UAE capital’s celebration of global cinema kicked off with a home production for the first time on 23rd October 2014.
The Abu Dhabi Film Festival started its eighth edition with a first: It opened with a home production, putting Ali Mustafa’s film From A To B in a slot usually reserved for big-budget Hollywood films.
It is the first Emirati feature to open the festival in its nearly decade long operation. Many of the films showing at ADFF over the next nine days have already won over critics at major global film festivals, and festival director Ali Al Jabri said he and his team sought those films out. “Having films from all over the world, especially Sundance, Berlin, Toronto, and Venice is very important for us and will make the festival very special.”
From A To B depicts the tale of three pals, Fadi Rifaai, Shadi Al Fons and Fahad Al Butairi, who go on a road trip from Abu Dhabi to Beirut to honour their dead best friend.
Last year, Indian actor Irrfan Khan was at Dubai International Film Festival for the premiere of his hit film The Lunchbox. This year, he is president of ADFF’s Narrative Features competition jury.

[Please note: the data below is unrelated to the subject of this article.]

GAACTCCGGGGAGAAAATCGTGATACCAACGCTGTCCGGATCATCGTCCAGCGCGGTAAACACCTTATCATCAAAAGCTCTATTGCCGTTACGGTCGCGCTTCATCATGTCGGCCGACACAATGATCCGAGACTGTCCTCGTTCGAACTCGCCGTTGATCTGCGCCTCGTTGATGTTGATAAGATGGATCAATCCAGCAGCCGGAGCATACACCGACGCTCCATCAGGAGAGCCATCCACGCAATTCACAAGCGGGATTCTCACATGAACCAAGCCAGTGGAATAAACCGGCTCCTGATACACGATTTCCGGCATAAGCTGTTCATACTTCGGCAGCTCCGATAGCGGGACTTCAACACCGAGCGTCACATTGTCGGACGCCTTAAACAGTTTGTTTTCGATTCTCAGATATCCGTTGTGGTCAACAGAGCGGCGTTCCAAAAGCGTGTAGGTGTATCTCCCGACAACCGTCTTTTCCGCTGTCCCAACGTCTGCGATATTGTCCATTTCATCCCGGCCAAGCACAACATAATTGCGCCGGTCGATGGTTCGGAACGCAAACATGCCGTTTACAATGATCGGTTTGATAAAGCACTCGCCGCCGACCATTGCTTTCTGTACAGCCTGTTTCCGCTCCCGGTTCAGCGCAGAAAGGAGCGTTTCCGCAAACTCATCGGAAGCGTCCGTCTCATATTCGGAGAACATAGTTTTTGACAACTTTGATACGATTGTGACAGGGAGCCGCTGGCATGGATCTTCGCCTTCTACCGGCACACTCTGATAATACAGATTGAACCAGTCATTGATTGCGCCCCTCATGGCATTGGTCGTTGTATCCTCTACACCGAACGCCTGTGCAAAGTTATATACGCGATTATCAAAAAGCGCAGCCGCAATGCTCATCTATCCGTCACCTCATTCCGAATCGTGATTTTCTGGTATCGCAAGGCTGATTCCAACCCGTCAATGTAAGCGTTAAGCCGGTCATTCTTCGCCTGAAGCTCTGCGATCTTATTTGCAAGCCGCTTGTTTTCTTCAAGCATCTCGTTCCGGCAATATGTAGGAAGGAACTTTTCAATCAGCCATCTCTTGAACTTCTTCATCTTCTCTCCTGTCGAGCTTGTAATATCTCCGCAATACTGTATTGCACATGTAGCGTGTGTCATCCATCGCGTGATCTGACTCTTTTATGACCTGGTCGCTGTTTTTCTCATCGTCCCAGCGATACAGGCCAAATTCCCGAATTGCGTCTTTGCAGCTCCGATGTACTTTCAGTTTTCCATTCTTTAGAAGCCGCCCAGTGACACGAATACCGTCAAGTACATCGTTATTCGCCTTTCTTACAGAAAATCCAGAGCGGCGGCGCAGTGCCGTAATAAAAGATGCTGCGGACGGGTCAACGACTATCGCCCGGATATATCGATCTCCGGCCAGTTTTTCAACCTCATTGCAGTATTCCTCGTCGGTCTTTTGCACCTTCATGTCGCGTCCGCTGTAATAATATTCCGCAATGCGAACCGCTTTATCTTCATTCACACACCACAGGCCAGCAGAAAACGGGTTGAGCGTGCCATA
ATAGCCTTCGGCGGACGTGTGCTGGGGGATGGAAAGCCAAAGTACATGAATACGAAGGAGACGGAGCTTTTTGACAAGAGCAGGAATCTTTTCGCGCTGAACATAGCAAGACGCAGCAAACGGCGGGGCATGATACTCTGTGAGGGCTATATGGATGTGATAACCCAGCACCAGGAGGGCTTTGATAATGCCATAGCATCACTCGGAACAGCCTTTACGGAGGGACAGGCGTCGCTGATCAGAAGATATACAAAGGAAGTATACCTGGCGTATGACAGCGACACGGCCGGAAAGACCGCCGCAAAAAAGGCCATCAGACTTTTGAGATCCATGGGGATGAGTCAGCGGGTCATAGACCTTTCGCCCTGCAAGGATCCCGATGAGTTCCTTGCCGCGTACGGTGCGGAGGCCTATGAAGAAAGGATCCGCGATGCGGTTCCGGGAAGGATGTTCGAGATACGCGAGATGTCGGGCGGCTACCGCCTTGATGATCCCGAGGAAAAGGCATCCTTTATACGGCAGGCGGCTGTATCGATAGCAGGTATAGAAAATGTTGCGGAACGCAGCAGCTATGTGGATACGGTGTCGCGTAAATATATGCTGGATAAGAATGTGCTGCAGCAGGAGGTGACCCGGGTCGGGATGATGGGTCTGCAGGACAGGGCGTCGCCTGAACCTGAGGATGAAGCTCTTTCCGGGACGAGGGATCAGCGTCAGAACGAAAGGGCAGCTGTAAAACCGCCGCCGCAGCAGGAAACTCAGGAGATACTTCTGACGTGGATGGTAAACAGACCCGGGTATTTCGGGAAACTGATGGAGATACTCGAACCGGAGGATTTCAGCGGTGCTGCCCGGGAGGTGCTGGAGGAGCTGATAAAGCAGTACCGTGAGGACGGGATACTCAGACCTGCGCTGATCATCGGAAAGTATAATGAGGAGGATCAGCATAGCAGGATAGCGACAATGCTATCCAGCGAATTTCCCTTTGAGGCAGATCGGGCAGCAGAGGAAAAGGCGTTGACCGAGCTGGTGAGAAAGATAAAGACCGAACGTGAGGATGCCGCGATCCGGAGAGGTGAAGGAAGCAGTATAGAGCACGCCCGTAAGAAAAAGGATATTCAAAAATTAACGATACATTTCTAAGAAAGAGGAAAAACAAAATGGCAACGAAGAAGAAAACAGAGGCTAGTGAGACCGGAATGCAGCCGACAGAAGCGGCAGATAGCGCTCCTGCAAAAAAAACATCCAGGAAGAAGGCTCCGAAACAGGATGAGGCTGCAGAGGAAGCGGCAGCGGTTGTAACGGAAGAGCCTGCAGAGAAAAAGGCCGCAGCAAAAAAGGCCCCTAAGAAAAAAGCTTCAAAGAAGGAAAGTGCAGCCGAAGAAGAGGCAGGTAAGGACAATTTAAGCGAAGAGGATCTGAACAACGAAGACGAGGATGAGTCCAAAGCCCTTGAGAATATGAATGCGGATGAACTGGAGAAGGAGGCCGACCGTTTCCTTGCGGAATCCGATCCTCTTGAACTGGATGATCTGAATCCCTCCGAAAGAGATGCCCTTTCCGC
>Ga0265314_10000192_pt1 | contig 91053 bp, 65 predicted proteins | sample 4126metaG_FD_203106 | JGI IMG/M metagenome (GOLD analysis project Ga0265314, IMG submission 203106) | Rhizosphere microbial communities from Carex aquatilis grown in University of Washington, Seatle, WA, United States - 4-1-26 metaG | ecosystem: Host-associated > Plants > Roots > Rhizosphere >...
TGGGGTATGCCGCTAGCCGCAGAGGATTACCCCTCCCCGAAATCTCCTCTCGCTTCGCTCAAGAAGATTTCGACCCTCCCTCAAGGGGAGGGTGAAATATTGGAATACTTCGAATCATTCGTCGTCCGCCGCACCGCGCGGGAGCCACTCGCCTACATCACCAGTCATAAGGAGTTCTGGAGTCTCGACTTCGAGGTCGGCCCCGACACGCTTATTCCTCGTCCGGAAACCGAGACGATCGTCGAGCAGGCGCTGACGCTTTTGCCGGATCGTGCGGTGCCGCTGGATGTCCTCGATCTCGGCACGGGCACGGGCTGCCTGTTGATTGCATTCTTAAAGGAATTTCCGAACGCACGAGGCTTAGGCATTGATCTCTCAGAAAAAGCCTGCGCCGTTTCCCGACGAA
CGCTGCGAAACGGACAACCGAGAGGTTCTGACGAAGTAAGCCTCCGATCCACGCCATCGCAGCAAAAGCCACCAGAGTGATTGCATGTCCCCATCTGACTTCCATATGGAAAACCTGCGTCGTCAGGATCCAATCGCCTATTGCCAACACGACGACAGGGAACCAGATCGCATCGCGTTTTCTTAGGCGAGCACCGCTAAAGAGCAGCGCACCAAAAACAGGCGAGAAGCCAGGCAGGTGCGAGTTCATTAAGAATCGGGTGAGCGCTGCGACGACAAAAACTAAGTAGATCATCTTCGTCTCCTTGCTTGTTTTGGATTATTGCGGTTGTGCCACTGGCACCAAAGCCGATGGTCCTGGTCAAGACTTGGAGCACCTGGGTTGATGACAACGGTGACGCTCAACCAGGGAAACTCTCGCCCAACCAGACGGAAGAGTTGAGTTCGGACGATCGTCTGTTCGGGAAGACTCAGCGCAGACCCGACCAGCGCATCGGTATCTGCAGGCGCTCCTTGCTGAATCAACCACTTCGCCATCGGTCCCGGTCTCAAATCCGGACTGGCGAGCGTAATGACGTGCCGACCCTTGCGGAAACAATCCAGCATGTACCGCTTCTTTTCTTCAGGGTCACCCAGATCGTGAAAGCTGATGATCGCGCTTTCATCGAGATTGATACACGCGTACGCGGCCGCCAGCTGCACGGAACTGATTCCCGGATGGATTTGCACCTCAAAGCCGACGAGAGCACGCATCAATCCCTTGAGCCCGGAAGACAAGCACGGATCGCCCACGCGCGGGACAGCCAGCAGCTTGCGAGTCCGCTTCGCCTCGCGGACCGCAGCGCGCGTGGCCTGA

French-Algerian director Rachid Bouchareb and American producer Edward Pressman were recipients of ADFF’s Career Achievement Awards during the opening ceremony. Pressman is known for films such as The Crow, American Psycho and Wall Street. Bouchareb’s most recent film, Two Men in Town stars Whitaker as a Muslim convert.
The granddaughter of Charlie Chaplin, Carmin who is a brand ambassador of Jaeger-LeCoultre was also present at ADFF 2014 and revealed the legendary actor “visited the Middle East”.
The Abu Dhabi Film Festival runs until November 1 screening total of 197 films, of which nine are feature length world premieres and 48 short film premieres
As One: The Autism Project, the documentary that was showcased at the Abu Dhabi Film Festival on Saturday, was met with gestures usually reserved for rock legends. But the standing ovation, cheering and dabbing tears of happiness weren’t aimed at a music idol or a Hollywood star, but for ten autistic children who starred in this stirring documentary.
“We wanted to make a change in people’s thoughts about how they perceived autism... I am so thrilled and overwhelmed by the reactions today,” said Hana Makki, the producer of As One: The Autism Project.
The documentary chronicles the lives of ten autistic children ranging from 4 to 17 years of age and their families who are gearing up for a musical comedy. They belong to different nationalities and are strangers on day one, but end up bonding for life.
The documentary stemmed from an initiative started by Shaikha Shamsa Bint Mohammad Bin Zayed Al Nahyan to raise awareness of autism in the UAE.